While the IRS scandal manages to blind Americans to more serious problems, like Keystone Pipeline leaks, the sequestration budget cuts and two very scary new viruses, a little secret was deliberately kept. The IRS targeted a total of 471 groups in a crackdown on politically active nonprofit groups, including at least three Democratic-leaning organizations. While none of the Republican groups had their tax-exempt applications denied, Emerge America had its application rejected and gave up on its nonprofit application. Progress Texas and Clean Elections Texas also got extra attention. Late yesterday, the IRS released a statement saying the agency created a pool of politically active nonpartisan applicants. A “minority” of those groups were included because of keywords in their names. The pool, according to a May 15 Bloomberg article, included organizations of all political views, not just the Tea Party.
In other words, the Tea Party groups were not the only politically oriented groups to undergo extra scrutiny when applying for tax exempt status. It is clear that the crackdown, right or wrong, went far beyond any Tea Party outfits. Clean Elections Texas is part of a nationwide effort to support public funding of campaigns. Emerge America is an organization for Democratic women leaders. Progress Texas is a progressive organization in that state.
None of the Republican groups said their applications were rejected while Emerge America had its status denied, was forced to disclose its donors, had to incorporate under another part of the tax code, and had to pay some taxes. Some groups gave up on trying getting nonprofit status. Others found the IRS prying into lists of donors, the organization’s missions and worse.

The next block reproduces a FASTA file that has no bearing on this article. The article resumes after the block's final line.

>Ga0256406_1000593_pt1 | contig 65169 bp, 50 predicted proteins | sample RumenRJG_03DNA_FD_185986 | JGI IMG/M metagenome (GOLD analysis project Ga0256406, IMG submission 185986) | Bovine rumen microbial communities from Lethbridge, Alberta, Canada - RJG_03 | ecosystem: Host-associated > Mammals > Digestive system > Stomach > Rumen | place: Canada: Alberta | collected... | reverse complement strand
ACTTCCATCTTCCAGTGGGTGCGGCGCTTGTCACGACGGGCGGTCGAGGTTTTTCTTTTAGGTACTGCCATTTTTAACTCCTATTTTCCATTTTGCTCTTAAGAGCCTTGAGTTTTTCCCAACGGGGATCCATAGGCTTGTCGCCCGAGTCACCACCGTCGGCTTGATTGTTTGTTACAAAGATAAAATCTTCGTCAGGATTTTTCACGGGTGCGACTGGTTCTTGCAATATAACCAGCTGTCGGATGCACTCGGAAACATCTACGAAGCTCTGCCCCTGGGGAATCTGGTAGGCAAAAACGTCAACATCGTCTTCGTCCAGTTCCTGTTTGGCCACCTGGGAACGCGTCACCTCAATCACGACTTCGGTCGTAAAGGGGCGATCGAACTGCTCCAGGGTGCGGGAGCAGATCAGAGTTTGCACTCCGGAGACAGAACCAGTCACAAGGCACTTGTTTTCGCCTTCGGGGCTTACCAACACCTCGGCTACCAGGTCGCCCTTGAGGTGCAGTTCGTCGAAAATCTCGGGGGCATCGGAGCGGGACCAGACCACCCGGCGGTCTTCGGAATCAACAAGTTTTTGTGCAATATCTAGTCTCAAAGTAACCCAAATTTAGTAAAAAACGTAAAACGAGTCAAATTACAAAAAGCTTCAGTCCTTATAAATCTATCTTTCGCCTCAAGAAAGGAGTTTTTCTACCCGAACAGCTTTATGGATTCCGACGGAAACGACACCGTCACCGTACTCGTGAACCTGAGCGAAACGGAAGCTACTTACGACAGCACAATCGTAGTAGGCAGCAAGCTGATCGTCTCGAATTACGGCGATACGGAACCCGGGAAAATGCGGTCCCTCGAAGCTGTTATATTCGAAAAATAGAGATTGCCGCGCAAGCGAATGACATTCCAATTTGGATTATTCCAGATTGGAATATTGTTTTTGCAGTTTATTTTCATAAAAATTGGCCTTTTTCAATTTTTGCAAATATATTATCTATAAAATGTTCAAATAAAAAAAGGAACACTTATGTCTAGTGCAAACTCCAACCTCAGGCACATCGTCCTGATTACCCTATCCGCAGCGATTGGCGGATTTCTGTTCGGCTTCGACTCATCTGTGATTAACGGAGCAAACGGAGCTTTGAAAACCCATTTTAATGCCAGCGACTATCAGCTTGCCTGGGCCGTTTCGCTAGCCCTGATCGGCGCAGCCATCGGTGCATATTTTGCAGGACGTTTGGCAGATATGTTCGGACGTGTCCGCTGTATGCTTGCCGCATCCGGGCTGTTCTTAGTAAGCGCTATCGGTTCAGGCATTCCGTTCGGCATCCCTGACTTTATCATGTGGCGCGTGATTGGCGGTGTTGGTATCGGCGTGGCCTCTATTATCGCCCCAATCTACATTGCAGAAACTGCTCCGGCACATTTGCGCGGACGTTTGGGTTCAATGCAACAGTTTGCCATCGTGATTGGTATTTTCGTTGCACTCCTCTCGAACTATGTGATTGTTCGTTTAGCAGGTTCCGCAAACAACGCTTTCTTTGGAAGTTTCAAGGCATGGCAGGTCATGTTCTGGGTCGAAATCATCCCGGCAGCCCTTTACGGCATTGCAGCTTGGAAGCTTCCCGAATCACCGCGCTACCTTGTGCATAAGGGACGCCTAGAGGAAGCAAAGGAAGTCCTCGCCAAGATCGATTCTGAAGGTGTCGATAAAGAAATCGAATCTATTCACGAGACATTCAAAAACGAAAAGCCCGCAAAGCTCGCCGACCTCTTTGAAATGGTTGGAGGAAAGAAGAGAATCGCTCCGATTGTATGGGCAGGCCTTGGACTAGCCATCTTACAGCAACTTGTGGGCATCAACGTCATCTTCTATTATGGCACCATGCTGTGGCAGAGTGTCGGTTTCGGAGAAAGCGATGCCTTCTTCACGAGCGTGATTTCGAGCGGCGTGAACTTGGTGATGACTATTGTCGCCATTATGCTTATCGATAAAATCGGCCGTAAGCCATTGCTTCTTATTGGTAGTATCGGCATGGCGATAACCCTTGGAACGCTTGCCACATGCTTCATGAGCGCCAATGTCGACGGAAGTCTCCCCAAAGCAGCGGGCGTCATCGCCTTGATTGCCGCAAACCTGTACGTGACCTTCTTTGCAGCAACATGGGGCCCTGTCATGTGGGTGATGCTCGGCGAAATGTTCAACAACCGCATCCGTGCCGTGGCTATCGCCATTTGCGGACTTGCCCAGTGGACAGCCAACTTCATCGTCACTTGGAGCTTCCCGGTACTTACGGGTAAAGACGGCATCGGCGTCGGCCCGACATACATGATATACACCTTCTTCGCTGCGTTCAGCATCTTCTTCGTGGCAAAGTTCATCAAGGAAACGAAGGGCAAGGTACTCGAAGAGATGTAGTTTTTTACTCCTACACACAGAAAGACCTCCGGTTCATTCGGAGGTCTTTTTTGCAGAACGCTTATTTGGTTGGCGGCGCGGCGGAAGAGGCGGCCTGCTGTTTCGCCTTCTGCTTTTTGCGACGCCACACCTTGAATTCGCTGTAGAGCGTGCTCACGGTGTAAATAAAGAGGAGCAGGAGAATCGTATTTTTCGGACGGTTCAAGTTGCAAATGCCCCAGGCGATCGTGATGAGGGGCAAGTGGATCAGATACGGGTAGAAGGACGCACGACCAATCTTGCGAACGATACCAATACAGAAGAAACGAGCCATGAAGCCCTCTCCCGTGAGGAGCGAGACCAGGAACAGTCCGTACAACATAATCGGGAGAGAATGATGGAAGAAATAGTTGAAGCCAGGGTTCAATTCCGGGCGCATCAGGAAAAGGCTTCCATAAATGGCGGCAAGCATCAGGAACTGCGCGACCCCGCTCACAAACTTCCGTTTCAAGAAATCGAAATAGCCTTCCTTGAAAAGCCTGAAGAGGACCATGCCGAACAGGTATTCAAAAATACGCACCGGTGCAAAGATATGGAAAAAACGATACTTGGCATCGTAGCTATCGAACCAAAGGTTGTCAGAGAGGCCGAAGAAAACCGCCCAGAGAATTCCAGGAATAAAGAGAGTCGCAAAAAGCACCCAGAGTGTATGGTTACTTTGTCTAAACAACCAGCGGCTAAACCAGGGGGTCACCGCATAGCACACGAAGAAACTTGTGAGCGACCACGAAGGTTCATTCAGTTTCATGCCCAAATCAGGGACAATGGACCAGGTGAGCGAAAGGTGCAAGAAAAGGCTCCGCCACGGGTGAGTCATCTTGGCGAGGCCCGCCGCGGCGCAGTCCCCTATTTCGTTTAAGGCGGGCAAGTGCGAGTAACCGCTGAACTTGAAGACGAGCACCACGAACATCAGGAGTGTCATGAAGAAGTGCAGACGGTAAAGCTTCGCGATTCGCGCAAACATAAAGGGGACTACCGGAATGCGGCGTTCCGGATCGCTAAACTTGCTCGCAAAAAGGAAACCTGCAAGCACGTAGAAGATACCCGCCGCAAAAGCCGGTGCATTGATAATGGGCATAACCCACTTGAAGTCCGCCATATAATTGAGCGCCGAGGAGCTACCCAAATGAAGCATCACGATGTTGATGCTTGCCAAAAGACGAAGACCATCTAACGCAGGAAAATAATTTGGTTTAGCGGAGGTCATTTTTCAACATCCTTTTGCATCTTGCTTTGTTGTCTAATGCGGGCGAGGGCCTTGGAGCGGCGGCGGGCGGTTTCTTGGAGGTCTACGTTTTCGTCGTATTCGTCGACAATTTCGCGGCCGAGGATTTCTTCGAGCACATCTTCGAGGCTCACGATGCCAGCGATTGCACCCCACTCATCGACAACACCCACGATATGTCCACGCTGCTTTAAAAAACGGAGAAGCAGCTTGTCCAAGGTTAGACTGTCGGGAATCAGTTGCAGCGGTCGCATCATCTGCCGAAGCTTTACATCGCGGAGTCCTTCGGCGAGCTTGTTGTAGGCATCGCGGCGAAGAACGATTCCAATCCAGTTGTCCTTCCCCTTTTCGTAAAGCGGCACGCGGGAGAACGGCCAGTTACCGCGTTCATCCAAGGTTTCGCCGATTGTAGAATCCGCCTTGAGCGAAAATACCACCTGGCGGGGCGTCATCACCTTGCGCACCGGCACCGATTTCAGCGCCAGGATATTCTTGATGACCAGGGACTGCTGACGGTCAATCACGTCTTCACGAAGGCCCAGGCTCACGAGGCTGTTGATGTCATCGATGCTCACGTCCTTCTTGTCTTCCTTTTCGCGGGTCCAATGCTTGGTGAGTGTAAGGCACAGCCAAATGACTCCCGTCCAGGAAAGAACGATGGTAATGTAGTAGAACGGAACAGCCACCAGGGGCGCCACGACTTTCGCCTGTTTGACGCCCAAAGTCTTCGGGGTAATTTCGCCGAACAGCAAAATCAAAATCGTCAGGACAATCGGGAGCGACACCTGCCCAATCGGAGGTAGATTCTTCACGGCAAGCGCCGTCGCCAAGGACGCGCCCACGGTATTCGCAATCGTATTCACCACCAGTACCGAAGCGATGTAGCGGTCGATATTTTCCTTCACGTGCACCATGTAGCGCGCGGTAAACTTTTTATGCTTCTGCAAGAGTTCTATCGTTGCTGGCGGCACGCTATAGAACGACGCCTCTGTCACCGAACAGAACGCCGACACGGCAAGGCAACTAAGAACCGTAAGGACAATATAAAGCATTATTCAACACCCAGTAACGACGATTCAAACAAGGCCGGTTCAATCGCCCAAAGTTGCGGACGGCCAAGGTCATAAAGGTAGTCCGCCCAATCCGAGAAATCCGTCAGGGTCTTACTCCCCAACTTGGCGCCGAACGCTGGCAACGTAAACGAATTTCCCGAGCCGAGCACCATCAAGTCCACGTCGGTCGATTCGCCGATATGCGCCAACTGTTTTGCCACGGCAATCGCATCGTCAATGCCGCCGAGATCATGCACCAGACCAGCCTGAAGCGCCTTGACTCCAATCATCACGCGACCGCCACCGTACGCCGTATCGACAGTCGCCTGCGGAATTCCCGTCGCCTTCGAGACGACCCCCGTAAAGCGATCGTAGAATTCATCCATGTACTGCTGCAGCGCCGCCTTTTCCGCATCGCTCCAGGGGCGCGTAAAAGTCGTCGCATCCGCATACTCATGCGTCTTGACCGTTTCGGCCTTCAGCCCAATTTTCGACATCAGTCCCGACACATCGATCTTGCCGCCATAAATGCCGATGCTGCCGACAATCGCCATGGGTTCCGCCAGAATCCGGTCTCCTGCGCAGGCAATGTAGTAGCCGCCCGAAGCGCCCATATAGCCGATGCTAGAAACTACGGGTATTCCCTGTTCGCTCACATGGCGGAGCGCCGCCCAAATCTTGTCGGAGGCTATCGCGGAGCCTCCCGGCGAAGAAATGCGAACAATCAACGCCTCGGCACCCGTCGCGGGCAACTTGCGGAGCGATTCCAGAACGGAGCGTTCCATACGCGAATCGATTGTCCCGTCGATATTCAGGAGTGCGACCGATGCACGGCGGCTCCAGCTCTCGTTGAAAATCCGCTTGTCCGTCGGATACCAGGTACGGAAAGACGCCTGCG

Not all of Congress is outraged to hear that the IRS has put political groups under more scrutiny. Some lawmakers and campaign finance watchdog groups want to expand congressional hearings to take a look at everything the IRS is doing concerning nonprofits. The big question is whether such groups should even be allowed to spend money on political efforts. The other big question is why Tea Party groups were presented as the sole recipients of extra scrutiny.
The major problem is that such groups can use 501(c)(4) nonprofit statuses to influence elections. Such groups can conceal the identities of those who contribute money. The tax exempt status keeps such organizations from being held accountable for funding political ads that are vicious, misleading, deceitful or otherwise unfair.
In other words when Lois Lerner, the official in charge of overseeing tax-exempt groups focused on Tea Party groups, but the IRS will now be under fire for getting out of hand with a lot more than Tea Party activist groups.
The May 14 Inspector General’s report concluded that “ineffective management” allowed the inappropriate criteria to be developed and kept in place for more than 18 months. While an investigation should ensue, the Benghazi and IRS embarrassments have turned into partisan House Republican sideshows that draw attention and resources away from far more pressing problems.